Americas CIO View

Shortages? Not in the nexus between the physical and digital world

Supply-side constrained physical economy induces digital solutions/ alternatives

The makers and movers of physical goods still warn of heightened costs and operational challenges likely lasting at least through the holidays. Shortages of materials, supply chain delays, consequent higher input costs, along with intensifying labor supply strains in the industries of hard work has been the manager announcement on repeat play this autumn. The causes are many, ranging from what should pass pandemic supply-side disruptions against still lopsided goods demand given the lingering everything from home lifestyle. Also, perhaps less of a stick and carrot in the labor market and challenging demographics; continued trade tensions and import tariffs; uncertainty on taxes and regulations that affect the supply side, especially fossil fuels. These issues are getting plenty of attention and last week we discussed the risks to the companies raising prices to address these challenges, as price hikes discourage customers and encourage competitors. This week, we revisit the opportunities that these physical challenges present digital firms and the solutions that the digital world can provide physical companies looking to raise productivity instead of price.

Opportunities in the nexus: We favor firms that provide or utilize digital solutions

We expect another good quarter of revenue and earnings growth from most digital firms, (Tech/Communications), as most of these firms aren’t supply chain or labor constrained. But, it will be interesting to observe where the digital and physical world intersect. We think some physical firms will point to increased usage of digital tools and presence to mitigate cost pressures and deliver goods to customers as promised, on time with stable pricing. Some big retailers, fast food restaurants and financial services are pointing to more digital customer interface derived cost savings. Yet some digital world firms are feeling physical economy pressures, internet retailers (shipping costs) and cheaper tech hard-ware/devices. That said, we expect biggest supply pressures at Auto, Consumer Goods, Materials, Industrials. Some of these firms will raise prices to protect margins, thus longer-term risks.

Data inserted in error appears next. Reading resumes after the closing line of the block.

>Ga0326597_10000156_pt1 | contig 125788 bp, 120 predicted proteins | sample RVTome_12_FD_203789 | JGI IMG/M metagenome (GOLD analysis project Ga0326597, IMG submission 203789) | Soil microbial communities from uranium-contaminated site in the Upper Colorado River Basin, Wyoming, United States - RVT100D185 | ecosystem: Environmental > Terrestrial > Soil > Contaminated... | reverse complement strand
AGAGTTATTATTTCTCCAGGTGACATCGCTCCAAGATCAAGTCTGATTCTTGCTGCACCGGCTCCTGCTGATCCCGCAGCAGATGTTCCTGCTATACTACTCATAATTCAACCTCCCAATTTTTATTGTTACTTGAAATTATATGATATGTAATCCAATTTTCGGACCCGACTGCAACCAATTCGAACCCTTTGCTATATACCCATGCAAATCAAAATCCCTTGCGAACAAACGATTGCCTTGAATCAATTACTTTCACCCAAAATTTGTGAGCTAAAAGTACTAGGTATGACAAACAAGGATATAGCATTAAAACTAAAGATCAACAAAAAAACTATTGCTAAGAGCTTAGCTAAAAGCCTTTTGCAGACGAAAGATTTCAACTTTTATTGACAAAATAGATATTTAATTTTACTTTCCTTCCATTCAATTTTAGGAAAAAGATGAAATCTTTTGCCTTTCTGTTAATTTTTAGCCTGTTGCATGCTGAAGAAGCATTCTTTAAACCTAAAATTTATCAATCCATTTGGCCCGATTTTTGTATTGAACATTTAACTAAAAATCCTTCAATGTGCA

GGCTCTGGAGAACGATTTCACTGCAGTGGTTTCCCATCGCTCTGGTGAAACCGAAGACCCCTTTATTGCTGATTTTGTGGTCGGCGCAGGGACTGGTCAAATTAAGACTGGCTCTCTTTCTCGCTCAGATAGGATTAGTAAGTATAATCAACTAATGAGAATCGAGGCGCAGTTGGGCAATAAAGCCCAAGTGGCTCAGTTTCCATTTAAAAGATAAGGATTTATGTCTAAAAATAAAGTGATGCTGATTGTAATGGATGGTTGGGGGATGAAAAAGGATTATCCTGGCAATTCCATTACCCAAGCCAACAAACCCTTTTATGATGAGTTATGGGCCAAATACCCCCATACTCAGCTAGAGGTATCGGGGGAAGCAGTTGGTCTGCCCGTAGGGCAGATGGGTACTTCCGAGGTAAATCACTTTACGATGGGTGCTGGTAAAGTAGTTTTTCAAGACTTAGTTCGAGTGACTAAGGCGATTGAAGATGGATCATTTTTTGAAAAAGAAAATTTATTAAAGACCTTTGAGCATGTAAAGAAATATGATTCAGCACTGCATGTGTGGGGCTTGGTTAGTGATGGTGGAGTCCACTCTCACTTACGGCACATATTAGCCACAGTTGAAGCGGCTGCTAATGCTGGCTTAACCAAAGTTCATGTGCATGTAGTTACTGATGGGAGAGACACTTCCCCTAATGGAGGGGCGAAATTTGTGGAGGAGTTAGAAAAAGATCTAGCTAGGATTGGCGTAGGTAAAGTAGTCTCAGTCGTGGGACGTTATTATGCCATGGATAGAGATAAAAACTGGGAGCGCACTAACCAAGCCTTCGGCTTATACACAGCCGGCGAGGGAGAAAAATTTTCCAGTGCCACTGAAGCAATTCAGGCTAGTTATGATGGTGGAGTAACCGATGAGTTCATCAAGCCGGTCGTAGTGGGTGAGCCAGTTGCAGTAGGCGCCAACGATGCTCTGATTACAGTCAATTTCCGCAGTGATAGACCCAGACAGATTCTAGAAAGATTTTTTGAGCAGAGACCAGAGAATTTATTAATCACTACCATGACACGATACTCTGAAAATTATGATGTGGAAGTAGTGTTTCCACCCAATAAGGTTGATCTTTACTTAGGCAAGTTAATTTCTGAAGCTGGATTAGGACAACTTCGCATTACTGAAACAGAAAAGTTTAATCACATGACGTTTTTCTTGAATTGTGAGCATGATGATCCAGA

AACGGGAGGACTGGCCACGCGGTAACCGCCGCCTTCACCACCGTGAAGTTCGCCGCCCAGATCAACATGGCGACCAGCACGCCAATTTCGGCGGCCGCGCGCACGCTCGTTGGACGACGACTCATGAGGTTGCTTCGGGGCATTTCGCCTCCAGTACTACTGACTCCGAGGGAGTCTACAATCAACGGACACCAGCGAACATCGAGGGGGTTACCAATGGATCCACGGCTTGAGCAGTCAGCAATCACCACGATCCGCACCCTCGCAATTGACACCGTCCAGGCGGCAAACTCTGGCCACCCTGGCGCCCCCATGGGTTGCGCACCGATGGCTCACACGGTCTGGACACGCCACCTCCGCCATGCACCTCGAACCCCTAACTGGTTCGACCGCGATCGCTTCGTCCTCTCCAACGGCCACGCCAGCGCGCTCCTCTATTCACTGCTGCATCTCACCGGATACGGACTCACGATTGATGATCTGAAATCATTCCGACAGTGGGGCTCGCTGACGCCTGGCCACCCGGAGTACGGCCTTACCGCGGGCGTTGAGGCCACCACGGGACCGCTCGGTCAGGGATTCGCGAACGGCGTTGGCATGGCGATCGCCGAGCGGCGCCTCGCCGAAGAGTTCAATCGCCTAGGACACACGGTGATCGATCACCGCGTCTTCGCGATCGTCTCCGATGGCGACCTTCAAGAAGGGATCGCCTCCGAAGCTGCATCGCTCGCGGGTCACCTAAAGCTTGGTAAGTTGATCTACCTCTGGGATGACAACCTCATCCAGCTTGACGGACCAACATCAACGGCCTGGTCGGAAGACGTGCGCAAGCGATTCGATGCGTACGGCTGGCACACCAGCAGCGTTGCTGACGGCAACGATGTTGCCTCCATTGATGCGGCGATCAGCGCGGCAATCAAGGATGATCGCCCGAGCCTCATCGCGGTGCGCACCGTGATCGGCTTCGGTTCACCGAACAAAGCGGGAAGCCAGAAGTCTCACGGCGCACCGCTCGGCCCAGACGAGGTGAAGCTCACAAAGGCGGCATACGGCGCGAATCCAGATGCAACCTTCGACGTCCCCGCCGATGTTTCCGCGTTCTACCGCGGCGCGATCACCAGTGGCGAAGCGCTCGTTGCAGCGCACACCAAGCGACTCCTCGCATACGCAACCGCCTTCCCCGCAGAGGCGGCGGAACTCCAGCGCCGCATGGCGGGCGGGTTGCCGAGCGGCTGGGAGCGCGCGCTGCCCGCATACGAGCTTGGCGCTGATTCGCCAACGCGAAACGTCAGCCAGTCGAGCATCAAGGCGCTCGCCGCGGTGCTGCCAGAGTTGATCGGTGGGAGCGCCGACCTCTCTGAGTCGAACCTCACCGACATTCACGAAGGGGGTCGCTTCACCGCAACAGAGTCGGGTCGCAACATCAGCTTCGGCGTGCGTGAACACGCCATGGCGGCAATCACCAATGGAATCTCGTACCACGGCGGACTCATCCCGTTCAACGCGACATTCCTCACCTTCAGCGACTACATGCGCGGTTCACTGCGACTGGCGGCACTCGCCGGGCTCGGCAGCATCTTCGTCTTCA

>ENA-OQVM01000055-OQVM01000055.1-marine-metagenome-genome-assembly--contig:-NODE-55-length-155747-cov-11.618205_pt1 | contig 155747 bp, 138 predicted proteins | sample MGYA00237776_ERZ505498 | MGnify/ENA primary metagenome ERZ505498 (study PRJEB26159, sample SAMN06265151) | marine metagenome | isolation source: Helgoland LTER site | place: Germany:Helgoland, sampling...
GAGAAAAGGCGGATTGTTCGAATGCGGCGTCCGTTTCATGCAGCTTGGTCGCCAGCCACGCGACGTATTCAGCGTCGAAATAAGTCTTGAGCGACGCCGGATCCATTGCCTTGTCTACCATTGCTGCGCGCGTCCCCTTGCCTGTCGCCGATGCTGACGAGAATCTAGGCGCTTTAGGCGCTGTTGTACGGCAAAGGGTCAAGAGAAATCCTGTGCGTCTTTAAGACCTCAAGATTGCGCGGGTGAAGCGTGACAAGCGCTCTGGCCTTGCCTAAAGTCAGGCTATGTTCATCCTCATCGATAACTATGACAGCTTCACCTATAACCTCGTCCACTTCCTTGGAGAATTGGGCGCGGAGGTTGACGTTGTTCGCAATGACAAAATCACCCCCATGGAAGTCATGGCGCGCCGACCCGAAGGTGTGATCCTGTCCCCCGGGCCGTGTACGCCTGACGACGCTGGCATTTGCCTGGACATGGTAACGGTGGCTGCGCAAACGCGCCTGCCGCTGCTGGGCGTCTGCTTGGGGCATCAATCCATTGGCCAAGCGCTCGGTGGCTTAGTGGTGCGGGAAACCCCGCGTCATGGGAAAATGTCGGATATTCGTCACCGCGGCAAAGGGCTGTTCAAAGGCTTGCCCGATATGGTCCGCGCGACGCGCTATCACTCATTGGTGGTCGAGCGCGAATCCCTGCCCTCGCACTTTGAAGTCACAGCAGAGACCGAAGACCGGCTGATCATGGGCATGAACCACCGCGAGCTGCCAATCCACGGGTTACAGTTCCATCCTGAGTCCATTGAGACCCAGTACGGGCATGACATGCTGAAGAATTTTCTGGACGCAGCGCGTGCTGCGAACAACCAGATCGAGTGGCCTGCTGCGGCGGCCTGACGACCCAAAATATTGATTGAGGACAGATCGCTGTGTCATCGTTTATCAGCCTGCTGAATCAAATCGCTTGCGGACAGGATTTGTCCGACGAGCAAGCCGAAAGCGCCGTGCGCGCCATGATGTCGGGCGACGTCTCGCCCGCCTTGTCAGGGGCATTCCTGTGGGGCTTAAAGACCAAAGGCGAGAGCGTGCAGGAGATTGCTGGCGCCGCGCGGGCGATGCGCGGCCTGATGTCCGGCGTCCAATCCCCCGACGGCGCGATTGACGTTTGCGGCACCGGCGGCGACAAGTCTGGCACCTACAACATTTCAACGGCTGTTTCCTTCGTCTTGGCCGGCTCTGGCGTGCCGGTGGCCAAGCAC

Energy – Little control over pricing, or regulations or in delivering the alternatives

Energy firms have little to no control over product pricing, as quintessential price takers. Yet, the recent surge in oil and natural gas prices benefits their profitability. We’re skeptical about the sustainability of current oil prices given a firm dollar with recent strength on rising short-term yields. The bond market seems confident the Fed will fight inflation. But slower growth in China, with RMB interest rate and foreign exchange (FX) implications poses risk to oil prices. And reducing carbon emission goals continues to gain public policy support and from private enterprise, consumers and many investors. Regulations might keep US oil production well below potential, but global supply should temper prices. If not, US supply potential exists. Maybe oil prices are just rising in response to broad inflation, a switch in the usual causality. The falling share of energy of US gross domestic product (GDP) limits the risk to the economy from upward oil prices. Higher oil still adds to S&P earnings per share (EPS), but Energy’s small share of profits and the likely limited upturn in capital expenditures (capex) on materials and equipment this time suggests a minor S&P EPS benefit.

Health Care – Productivity of more medicines, innovative devices, telemedicine

Healthcare is where the economy’s next major inflation vs. productivity battle will be fought. Healthcare is the biggest part of personal consumption expenditures and rising. Healthcare is where demand is likely to pressure physical economy supply over the long-term, especially for skilled labor. For this reason, healthcare providers will continue to seek productivity enhancers of medicines to reduce sickness and extend longevity and more innovative medical devices and tele-medicine to same valuable healthcare worker time.

3Q S&P EPS reporting: A strong start with Financials beat by 22%

The first week of 3Q earnings season is mostly Financials. Big banks beat on revenue and strongly on EPS with more loan reserve release and strong capital market activities. Close to 65% of Financials sector by earnings have reported and in aggregate they beat on EPS by 22% and on sales by 4.2%. This and next week are the busiest of this earnings season with 41% and 18% of the index earnings to be reported. We did expect strong beats at Banks and good beats at digital companies of Tech/Communications and also Health Care. But we expect the rest of companies will have less than 5% beats. 3Q S&P EPS likely finishes at roughly $53, sequentially flattish vs. 2Q21, signaling that the giant leaps in sequential quarterly S&P EPS of the past 5 quarters is coming to an end.



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